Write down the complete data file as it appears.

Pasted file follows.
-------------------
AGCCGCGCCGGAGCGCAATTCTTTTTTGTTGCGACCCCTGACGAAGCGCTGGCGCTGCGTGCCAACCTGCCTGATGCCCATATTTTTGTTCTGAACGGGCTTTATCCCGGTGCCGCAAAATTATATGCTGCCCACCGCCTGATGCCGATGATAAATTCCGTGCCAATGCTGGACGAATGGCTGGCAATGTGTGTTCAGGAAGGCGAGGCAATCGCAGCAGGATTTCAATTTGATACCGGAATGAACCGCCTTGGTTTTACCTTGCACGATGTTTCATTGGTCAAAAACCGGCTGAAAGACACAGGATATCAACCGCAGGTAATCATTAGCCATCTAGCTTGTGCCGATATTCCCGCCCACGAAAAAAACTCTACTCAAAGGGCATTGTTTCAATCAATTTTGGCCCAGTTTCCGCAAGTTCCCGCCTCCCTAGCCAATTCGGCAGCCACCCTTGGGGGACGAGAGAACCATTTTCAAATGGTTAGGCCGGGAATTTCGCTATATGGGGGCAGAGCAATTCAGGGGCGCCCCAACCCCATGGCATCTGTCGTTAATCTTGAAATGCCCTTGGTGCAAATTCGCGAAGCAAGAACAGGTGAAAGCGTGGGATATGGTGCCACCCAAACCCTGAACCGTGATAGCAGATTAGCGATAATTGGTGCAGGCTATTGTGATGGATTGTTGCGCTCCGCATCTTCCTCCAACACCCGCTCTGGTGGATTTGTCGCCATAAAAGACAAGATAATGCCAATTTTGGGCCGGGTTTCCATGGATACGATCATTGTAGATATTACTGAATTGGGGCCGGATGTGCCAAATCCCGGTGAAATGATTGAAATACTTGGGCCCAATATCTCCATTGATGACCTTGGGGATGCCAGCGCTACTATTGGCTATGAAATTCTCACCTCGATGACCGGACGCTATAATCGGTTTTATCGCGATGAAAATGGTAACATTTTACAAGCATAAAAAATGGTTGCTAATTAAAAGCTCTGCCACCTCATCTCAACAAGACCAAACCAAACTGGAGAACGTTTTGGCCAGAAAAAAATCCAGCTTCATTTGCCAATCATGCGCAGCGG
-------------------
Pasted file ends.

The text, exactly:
AGCCGCGCCGGAGCGCAATTCTTTTTTGTTGCGACCCCTGACGAAGCGCTGGCGCTGCGTGCCAACCTGCCTGATGCCCATATTTTTGTTCTGAACGGGCTTTATCCCGGTGCCGCAAAATTATATGCTGCCCACCGCCTGATGCCGATGATAAATTCCGTGCCAATGCTGGACGAATGGCTGGCAATGTGTGTTCAGGAAGGCGAGGCAATCGCAGCAGGATTTCAATTTGATACCGGAATGAACCGCCTTGGTTTTACCTTGCACGATGTTTCATTGGTCAAAAACCGGCTGAAAGACACAGGATATCAACCGCAGGTAATCATTAGCCATCTAGCTTGTGCCGATATTCCCGCCCACGAAAAAAACTCTACTCAAAGGGCATTGTTTCAATCAATTTTGGCCCAGTTTCCGCAAGTTCCCGCCTCCCTAGCCAATTCGGCAGCCACCCTTGGGGGACGAGAGAACCATTTTCAAATGGTTAGGCCGGGAATTTCGCTATATGGGGGCAGAGCAATTCAGGGGCGCCCCAACCCCATGGCATCTGTCGTTAATCTTGAAATGCCCTTGGTGCAAATTCGCGAAGCAAGAACAGGTGAAAGCGTGGGATATGGTGCCACCCAAACCCTGAACCGTGATAGCAGATTAGCGATAATTGGTGCAGGCTATTGTGATGGATTGTTGCGCTCCGCATCTTCCTCCAACACCCGCTCTGGTGGATTTGTCGCCATAAAAGACAAGATAATGCCAATTTTGGGCCGGGTTTCCATGGATACGATCATTGTAGATATTACTGAATTGGGGCCGGATGTGCCAAATCCCGGTGAAATGATTGAAATACTTGGGCCCAATATCTCCATTGATGACCTTGGGGATGCCAGCGCTACTATTGGCTATGAAATTCTCACCTCGATGACCGGACGCTATAATCGGTTTTATCGCGATGAAAATGGTAACATTTTACAAGCATAAAAAATGGTTGCTAATTAAAAGCTCTGCCACCTCATCTCAACAAGACCAAACCAAACTGGAGAACGTTTTGGCCAGAAAAAAATCCAGCTTCATTTGCCAATCATGCGCAGCGG